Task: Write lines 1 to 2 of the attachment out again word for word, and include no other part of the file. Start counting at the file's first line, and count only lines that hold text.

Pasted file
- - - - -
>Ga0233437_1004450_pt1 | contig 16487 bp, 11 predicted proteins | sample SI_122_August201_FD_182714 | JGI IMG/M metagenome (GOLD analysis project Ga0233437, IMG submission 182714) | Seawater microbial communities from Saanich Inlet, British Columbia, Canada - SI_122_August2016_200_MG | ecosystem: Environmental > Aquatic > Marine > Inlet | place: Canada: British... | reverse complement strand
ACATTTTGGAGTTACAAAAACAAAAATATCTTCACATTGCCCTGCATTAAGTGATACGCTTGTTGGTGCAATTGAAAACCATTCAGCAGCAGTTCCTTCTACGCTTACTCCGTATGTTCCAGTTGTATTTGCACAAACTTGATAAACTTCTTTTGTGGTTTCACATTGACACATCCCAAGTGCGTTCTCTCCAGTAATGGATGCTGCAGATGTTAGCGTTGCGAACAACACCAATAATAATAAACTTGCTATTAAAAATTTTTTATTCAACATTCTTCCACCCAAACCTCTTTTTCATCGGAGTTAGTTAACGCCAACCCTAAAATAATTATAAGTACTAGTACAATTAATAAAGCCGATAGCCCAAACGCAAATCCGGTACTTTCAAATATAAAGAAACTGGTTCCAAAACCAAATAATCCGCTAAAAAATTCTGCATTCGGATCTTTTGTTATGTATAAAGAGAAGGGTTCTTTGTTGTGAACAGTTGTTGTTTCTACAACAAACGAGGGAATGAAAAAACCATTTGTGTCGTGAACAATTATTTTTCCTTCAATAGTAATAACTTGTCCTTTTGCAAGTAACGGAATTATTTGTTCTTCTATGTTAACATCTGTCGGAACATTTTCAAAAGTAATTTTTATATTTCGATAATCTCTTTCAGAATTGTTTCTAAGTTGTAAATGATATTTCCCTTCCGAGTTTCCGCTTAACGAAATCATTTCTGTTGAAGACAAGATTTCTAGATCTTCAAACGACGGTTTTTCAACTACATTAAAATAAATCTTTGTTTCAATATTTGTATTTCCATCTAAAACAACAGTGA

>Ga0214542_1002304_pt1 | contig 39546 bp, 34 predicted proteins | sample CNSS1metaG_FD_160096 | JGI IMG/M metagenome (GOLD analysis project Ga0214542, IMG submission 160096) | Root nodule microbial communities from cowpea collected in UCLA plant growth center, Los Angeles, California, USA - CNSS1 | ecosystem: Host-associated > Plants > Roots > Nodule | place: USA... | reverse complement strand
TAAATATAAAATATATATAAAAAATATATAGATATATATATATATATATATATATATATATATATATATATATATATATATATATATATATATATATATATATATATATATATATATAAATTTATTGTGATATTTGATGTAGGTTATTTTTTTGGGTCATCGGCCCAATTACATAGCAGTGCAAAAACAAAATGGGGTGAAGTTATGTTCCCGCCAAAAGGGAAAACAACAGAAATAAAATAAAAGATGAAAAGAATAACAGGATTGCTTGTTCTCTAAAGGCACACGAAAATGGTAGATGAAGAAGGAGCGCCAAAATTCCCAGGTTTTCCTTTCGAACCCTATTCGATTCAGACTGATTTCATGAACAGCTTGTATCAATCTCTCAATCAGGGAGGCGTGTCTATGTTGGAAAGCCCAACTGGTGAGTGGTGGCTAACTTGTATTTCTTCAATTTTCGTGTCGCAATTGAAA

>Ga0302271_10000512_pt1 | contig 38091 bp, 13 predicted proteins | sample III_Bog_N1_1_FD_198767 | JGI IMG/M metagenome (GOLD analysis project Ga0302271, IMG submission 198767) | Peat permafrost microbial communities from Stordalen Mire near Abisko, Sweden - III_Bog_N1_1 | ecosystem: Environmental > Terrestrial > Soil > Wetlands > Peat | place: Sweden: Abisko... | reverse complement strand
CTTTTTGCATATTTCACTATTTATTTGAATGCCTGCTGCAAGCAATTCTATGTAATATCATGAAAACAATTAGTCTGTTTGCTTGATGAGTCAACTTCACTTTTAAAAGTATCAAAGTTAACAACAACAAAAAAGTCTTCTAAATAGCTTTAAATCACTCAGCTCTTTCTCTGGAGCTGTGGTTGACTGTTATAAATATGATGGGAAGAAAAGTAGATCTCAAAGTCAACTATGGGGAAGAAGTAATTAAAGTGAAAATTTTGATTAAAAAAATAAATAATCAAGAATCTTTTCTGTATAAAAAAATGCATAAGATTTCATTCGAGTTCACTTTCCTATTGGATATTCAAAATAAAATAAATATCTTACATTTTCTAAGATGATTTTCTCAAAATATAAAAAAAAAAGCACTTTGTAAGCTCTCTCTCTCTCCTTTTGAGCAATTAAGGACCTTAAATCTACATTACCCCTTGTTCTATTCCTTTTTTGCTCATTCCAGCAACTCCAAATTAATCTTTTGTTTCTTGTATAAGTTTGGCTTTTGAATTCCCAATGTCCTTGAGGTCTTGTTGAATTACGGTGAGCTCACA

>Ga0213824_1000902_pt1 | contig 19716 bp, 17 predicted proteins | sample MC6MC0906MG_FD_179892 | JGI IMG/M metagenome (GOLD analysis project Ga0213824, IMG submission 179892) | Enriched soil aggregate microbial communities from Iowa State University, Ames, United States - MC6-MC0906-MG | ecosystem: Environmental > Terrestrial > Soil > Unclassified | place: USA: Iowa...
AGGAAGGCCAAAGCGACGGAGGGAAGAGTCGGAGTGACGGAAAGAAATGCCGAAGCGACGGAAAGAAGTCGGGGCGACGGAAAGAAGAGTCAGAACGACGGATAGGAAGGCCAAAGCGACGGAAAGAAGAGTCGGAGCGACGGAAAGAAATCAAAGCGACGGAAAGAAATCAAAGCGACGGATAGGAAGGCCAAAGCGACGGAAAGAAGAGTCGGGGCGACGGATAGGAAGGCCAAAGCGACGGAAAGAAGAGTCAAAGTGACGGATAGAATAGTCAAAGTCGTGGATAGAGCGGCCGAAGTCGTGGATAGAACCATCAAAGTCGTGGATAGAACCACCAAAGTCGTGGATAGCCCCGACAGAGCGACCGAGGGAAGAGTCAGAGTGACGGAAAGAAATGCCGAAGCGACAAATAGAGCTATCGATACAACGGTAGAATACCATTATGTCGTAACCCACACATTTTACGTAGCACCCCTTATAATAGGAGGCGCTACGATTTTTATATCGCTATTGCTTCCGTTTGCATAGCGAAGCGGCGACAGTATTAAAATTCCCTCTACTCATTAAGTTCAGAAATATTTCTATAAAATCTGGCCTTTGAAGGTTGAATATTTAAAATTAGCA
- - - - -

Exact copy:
>Ga0233437_1004450_pt1 | contig 16487 bp, 11 predicted proteins | sample SI_122_August201_FD_182714 | JGI IMG/M metagenome (GOLD analysis project Ga0233437, IMG submission 182714) | Seawater microbial communities from Saanich Inlet, British Columbia, Canada - SI_122_August2016_200_MG | ecosystem: Environmental > Aquatic > Marine > Inlet | place: Canada: British... | reverse complement strand
ACATTTTGGAGTTACAAAAACAAAAATATCTTCACATTGCCCTGCATTAAGTGATACGCTTGTTGGTGCAATTGAAAACCATTCAGCAGCAGTTCCTTCTACGCTTACTCCGTATGTTCCAGTTGTATTTGCACAAACTTGATAAACTTCTTTTGTGGTTTCACATTGACACATCCCAAGTGCGTTCTCTCCAGTAATGGATGCTGCAGATGTTAGCGTTGCGAACAACACCAATAATAATAAACTTGCTATTAAAAATTTTTTATTCAACATTCTTCCACCCAAACCTCTTTTTCATCGGAGTTAGTTAACGCCAACCCTAAAATAATTATAAGTACTAGTACAATTAATAAAGCCGATAGCCCAAACGCAAATCCGGTACTTTCAAATATAAAGAAACTGGTTCCAAAACCAAATAATCCGCTAAAAAATTCTGCATTCGGATCTTTTGTTATGTATAAAGAGAAGGGTTCTTTGTTGTGAACAGTTGTTGTTTCTACAACAAACGAGGGAATGAAAAAACCATTTGTGTCGTGAACAATTATTTTTCCTTCAATAGTAATAACTTGTCCTTTTGCAAGTAACGGAATTATTTGTTCTTCTATGTTAACATCTGTCGGAACATTTTCAAAAGTAATTTTTATATTTCGATAATCTCTTTCAGAATTGTTTCTAAGTTGTAAATGATATTTCCCTTCCGAGTTTCCGCTTAACGAAATCATTTCTGTTGAAGACAAGATTTCTAGATCTTCAAACGACGGTTTTTCAACTACATTAAAATAAATCTTTGTTTCAATATTTGTATTTCCATCTAAAACAACAGTGA